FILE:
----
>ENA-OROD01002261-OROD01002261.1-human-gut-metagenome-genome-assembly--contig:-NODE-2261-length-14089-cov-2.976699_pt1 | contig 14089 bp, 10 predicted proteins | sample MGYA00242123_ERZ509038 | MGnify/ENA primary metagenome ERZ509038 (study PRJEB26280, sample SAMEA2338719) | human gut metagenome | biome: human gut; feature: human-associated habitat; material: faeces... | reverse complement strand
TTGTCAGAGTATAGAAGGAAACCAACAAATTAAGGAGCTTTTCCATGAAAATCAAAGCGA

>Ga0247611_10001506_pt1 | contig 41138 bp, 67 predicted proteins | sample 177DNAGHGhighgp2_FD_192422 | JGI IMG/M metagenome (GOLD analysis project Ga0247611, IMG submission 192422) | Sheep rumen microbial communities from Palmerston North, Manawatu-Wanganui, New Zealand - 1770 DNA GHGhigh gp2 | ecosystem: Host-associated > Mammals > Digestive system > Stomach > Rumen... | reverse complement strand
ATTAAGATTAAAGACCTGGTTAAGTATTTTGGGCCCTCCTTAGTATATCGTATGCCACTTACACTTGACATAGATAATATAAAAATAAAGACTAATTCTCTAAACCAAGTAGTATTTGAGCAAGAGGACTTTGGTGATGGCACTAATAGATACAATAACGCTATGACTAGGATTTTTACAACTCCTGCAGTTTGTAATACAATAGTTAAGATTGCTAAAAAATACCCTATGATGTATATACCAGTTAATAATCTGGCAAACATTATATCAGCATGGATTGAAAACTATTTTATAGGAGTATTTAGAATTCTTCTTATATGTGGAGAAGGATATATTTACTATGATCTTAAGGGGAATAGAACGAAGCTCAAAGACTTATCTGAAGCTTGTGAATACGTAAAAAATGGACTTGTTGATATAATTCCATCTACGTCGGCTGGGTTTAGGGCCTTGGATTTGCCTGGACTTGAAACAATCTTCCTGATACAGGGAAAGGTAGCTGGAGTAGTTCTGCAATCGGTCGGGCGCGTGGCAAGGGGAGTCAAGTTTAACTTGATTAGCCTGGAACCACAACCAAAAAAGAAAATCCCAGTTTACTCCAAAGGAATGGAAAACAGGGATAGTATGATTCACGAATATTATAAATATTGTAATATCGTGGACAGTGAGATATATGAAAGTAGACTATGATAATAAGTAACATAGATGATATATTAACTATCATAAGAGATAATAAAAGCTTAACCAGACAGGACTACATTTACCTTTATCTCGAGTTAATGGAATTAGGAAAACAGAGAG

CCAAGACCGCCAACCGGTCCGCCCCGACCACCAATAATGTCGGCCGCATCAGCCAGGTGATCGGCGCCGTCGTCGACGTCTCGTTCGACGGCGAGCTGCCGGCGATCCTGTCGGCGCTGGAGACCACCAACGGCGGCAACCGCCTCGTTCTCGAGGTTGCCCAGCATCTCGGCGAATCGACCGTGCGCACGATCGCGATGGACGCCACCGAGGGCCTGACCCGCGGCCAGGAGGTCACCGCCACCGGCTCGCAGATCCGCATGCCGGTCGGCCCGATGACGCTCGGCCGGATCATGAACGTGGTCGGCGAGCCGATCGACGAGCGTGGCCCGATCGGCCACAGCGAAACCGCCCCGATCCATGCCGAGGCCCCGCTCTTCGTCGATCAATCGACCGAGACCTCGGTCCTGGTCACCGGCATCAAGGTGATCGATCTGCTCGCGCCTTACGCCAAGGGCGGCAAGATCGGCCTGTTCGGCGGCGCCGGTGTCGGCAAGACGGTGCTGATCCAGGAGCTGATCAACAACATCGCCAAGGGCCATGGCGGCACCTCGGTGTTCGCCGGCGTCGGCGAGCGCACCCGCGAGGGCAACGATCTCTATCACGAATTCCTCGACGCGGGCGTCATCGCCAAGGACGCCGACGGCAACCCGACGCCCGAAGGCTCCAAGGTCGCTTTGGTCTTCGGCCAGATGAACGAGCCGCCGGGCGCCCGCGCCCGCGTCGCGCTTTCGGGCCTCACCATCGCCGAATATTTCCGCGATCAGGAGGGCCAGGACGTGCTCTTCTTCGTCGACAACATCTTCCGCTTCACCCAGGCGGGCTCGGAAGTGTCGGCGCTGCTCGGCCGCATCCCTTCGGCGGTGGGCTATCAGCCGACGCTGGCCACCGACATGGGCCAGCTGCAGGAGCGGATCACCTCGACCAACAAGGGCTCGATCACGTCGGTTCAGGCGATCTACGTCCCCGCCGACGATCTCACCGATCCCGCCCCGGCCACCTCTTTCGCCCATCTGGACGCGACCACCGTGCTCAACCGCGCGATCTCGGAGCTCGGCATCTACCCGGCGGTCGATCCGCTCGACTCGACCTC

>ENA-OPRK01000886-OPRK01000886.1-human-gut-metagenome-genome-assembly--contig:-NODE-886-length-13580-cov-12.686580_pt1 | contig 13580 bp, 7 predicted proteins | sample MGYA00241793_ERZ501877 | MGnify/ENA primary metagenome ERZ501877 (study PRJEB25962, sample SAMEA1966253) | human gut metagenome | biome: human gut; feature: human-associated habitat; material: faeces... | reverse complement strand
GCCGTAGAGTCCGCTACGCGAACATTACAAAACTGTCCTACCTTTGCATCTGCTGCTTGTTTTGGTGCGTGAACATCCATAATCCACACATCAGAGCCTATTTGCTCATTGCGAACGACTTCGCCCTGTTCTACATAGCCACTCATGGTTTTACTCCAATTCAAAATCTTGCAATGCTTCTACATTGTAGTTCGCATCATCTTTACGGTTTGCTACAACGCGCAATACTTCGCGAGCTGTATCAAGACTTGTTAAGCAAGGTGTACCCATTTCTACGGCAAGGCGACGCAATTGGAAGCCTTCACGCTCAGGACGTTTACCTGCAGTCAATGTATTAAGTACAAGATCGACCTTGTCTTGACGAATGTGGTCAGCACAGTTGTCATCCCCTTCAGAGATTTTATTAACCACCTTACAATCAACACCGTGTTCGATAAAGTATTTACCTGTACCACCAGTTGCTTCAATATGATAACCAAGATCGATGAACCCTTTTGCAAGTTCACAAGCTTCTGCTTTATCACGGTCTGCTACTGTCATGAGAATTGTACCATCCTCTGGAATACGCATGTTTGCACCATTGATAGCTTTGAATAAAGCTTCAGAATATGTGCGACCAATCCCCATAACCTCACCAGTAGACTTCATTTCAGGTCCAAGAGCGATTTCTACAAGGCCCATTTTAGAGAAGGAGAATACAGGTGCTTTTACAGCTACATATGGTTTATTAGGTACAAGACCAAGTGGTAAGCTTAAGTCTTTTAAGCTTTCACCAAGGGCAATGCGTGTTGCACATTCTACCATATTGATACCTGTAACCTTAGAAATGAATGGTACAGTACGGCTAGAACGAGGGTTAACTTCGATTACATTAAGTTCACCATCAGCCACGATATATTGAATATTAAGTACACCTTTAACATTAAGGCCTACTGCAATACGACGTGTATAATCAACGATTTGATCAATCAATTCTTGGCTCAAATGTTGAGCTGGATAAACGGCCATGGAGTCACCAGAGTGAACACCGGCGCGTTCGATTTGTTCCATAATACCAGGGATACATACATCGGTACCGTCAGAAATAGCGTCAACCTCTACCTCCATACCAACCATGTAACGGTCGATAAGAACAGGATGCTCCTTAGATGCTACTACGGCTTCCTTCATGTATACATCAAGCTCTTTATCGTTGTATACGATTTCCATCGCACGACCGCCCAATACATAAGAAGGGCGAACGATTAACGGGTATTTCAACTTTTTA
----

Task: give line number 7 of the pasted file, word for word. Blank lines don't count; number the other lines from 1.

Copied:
GCCGTAGAGTCCGCTACGCGAACATTACAAAACTGTCCTACCTTTGCATCTGCTGCTTGTTTTGGTGCGTGAACATCCATAATCCACACATCAGAGCCTATTTGCTCATTGCGAACGACTTCGCCCTGTTCTACATAGCCACTCATGGTTTTACTCCAATTCAAAATCTTGCAATGCTTCTACATTGTAGTTCGCATCATCTTTACGGTTTGCTACAACGCGCAATACTTCGCGAGCTGTATCAAGACTTGTTAAGCAAGGTGTACCCATTTCTACGGCAAGGCGACGCAATTGGAAGCCTTCACGCTCAGGACGTTTACCTGCAGTCAATGTATTAAGTACAAGATCGACCTTGTCTTGACGAATGTGGTCAGCACAGTTGTCATCCCCTTCAGAGATTTTATTAACCACCTTACAATCAACACCGTGTTCGATAAAGTATTTACCTGTACCACCAGTTGCTTCAATATGATAACCAAGATCGATGAACCCTTTTGCAAGTTCACAAGCTTCTGCTTTATCACGGTCTGCTACTGTCATGAGAATTGTACCATCCTCTGGAATACGCATGTTTGCACCATTGATAGCTTTGAATAAAGCTTCAGAATATGTGCGACCAATCCCCATAACCTCACCAGTAGACTTCATTTCAGGTCCAAGAGCGATTTCTACAAGGCCCATTTTAGAGAAGGAGAATACAGGTGCTTTTACAGCTACATATGGTTTATTAGGTACAAGACCAAGTGGTAAGCTTAAGTCTTTTAAGCTTTCACCAAGGGCAATGCGTGTTGCACATTCTACCATATTGATACCTGTAACCTTAGAAATGAATGGTACAGTACGGCTAGAACGAGGGTTAACTTCGATTACATTAAGTTCACCATCAGCCACGATATATTGAATATTAAGTACACCTTTAACATTAAGGCCTACTGCAATACGACGTGTATAATCAACGATTTGATCAATCAATTCTTGGCTCAAATGTTGAGCTGGATAAACGGCCATGGAGTCACCAGAGTGAACACCGGCGCGTTCGATTTGTTCCATAATACCAGGGATACATACATCGGTACCGTCAGAAATAGCGTCAACCTCTACCTCCATACCAACCATGTAACGGTCGATAAGAACAGGATGCTCCTTAGATGCTACTACGGCTTCCTTCATGTATACATCAAGCTCTTTATCGTTGTATACGATTTCCATCGCACGACCGCCCAATACATAAGAAGGGCGAACGATTAACGGGTATTTCAACTTTTTA